The web site, Caledonia Hilltreks details my ascents of the Munros, Corbetts, Grahams and New Donalds all of which are above 2000 feet. This blog will contain an account of my ascents of the hills below this height as and when they are climbed.

Thursday, 13 May 2010

Carn Daimh, Glenlivet, Moray.

Summit Sign - Carn Daimh

Carn Daimh, Glelivet, Moray. – Section 21A.
Height – 570 metres. Map – OS Landranger 36.
Climbed - 3 May 2010. Time taken – 2.75 hours.
Distance – 8.5 kilometres. Height climbed – 340 metres.
Trip Report Details:

I was en-route to Aberdeen from Inverness and the plan was to stop and climb this Sub 2000 Scottish Marilyn, Carn Daimh. I drove along the B9009 Tomintoul to Dufftown Road and on the northern outskirts of Tomnavulin took the unclassified Gallowhill Road and parked in a signposted car park. This car parking area was just the bellmouth of the access road into the forest and was a bit muddy but I suppose that could be put down to the harsh winter we have encountered.

Once booted up I set off into the forest and soon came across the sign posts for the Carn Daimh Circular Walk. This route took me through the forest, where sheep were grazing, and along the edge of a field. A sheep was in the process of giving birth, although it looked as if it was having problems.

The path joined a vehicle track which by-passed Eastertown Farm and headed towards Westertown Farm with several sheep and their lambs loose on the track. One of the fields looked just like a mud bath with sheep feeding from feeders. With a cold wind blowing it wasn’t the ideal weather for lambing and in fact I spotted a few dead lambs.

Beyond Westertown Farm the signposted route took me across fields and into a forested area where it started to snow. The track through the forest was blocked by fallen trees and I made an attempt to go round a couple but soon gave up and returned to the forest edge. I crossed a fence, topped with barbed wire, and climbed up the edge of the forest, through some deep heather. Here I met a couple who had abandoned the walk due to the falling snow. They had in fact done better than me as they had negotiated all the fallen trees on the track.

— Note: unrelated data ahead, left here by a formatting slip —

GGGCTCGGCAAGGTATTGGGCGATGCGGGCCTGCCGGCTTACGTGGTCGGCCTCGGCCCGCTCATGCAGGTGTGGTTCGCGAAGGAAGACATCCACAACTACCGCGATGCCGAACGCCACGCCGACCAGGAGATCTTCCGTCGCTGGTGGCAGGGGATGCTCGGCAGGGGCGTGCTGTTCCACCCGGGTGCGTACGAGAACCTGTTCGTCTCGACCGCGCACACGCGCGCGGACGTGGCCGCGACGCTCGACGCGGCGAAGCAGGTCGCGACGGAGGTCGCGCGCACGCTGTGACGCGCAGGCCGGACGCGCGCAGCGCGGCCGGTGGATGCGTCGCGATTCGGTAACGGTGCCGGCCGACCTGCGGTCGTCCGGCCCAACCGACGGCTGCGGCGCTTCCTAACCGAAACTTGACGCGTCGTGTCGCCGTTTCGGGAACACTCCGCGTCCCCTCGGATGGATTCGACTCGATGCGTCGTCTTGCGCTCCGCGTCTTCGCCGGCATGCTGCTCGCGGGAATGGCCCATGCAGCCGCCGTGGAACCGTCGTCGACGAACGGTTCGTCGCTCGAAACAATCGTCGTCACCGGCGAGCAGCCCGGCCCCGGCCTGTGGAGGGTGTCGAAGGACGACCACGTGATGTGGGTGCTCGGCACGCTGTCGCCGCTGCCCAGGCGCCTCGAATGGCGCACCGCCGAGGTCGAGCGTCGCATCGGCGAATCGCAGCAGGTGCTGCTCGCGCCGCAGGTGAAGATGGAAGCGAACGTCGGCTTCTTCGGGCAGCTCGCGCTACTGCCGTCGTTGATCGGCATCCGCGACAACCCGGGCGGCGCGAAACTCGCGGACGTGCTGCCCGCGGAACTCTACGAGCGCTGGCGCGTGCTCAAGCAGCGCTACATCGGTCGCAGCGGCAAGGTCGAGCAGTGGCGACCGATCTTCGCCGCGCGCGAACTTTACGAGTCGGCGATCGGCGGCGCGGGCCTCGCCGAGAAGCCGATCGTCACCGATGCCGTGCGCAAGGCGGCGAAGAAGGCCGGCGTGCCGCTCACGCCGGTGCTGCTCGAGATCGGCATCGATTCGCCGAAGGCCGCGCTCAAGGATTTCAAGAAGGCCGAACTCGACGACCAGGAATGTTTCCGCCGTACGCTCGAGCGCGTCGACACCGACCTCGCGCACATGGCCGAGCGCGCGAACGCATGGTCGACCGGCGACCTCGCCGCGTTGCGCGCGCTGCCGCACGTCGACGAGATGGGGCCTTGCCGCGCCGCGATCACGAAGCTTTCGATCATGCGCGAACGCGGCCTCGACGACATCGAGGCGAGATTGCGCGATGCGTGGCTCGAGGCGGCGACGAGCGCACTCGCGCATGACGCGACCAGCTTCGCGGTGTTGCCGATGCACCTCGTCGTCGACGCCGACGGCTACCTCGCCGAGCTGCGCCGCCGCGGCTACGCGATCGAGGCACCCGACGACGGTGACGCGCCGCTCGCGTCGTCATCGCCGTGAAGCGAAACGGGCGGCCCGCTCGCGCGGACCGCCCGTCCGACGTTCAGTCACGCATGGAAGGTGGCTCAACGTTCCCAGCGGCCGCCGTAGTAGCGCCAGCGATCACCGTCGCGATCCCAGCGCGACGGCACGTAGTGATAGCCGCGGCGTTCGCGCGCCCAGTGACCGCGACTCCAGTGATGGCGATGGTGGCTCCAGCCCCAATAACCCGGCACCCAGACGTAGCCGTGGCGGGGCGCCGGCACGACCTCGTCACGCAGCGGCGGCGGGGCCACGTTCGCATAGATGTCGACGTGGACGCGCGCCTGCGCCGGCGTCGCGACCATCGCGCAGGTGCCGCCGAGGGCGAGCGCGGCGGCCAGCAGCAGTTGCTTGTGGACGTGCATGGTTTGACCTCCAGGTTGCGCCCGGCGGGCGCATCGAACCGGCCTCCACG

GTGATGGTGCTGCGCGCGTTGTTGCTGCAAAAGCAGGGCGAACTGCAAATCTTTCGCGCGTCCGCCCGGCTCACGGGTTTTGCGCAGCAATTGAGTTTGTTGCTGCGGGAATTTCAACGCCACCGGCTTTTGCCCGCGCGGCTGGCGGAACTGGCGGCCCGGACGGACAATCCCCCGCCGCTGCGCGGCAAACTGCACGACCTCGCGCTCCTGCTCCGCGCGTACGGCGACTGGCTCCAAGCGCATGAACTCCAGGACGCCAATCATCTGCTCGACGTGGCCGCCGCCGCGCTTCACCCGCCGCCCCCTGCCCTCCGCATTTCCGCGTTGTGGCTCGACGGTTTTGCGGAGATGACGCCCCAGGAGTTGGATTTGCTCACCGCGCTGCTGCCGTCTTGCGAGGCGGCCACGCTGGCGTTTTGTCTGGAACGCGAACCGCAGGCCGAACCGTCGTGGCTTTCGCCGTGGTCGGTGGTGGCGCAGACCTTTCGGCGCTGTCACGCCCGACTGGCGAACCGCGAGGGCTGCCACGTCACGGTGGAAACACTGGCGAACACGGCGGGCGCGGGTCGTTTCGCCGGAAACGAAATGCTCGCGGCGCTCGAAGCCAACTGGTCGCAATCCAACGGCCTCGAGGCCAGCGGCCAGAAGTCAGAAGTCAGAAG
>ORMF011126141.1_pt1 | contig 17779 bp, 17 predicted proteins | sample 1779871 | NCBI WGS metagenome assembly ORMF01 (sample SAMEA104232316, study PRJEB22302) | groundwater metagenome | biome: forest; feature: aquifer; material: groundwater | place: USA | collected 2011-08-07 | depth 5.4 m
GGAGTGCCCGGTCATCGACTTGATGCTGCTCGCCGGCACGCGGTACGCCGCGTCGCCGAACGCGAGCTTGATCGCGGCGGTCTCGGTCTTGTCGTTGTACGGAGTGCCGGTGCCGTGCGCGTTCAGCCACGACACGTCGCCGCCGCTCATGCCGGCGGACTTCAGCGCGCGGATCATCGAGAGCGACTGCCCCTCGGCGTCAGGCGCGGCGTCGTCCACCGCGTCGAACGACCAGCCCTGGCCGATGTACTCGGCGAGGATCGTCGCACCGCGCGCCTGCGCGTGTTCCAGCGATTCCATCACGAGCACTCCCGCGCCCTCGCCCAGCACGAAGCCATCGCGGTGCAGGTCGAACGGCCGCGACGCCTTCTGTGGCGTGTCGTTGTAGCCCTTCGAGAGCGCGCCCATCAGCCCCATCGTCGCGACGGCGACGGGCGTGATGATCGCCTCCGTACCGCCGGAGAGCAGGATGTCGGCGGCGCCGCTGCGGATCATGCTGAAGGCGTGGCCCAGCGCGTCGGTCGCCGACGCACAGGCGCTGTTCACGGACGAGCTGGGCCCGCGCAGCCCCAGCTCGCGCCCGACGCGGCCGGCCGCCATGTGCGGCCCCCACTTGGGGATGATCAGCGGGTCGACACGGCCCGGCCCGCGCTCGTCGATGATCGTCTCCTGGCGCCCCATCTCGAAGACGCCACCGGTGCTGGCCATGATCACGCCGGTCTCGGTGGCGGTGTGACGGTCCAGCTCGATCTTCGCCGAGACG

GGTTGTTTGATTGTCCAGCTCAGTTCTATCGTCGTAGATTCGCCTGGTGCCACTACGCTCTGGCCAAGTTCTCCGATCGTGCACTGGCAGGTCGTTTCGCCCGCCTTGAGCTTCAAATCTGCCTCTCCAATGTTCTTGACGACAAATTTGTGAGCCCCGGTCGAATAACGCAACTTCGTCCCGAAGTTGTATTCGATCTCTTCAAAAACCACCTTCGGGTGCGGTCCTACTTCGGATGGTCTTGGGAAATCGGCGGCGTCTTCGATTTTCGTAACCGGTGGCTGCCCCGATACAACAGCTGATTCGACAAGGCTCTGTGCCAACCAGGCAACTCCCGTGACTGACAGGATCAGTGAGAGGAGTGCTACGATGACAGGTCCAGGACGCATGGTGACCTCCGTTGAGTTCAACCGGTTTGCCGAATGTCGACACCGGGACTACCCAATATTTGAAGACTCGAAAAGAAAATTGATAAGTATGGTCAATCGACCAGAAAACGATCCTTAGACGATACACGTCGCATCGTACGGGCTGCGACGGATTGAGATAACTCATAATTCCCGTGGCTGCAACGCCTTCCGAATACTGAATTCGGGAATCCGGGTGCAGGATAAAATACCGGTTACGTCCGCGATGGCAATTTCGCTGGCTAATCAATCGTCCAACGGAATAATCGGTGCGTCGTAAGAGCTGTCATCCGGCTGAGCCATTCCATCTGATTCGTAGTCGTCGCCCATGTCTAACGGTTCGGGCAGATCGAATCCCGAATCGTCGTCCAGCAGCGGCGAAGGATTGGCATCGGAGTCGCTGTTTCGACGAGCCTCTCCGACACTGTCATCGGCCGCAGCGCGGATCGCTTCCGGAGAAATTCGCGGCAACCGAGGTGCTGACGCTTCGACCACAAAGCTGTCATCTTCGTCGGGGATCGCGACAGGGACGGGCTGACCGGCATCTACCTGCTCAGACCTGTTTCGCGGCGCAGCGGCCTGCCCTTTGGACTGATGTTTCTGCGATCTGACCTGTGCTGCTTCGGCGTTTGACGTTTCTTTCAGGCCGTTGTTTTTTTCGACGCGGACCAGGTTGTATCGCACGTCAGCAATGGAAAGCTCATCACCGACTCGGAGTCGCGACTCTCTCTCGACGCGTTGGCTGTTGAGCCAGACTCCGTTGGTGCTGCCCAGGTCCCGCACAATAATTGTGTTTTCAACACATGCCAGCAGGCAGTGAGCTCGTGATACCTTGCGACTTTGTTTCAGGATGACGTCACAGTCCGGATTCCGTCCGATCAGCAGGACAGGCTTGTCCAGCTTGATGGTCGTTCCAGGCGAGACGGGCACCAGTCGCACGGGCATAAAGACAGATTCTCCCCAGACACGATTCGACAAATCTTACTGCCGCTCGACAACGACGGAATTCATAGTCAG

After a short climb through the heather I came to a gate and the route of the Speyside Way, which was duly marked. The snow shower had ceased but the path at this point was concealed by lying snow. I followed the line of the Speyside Way and once beyond the tree line the path was clear and I followed it to the summit of Carn Diamh. The winter weather had obviously caused a lot of damage to trees, fences and gates. I managed to find some shelter for lunch behind the viewpoint indicator, the face of which was missing. While there I could see the weather fronts passing over Ben Rinnes, the Lecht Hills and the Cairngorms.

Once fed, I descended the north ridge of Carn Diamh where I met a couple on their ascent. Lower down I followed the signposted route for the Smugglers Trail which took me across a heathery hillside, through some trees, and to the track at Westertown Farm. I then returned by the outward route. The sheep I thought was having problems had given birth to her lamb which was making its first few faltering steps.

Photos taken on walk.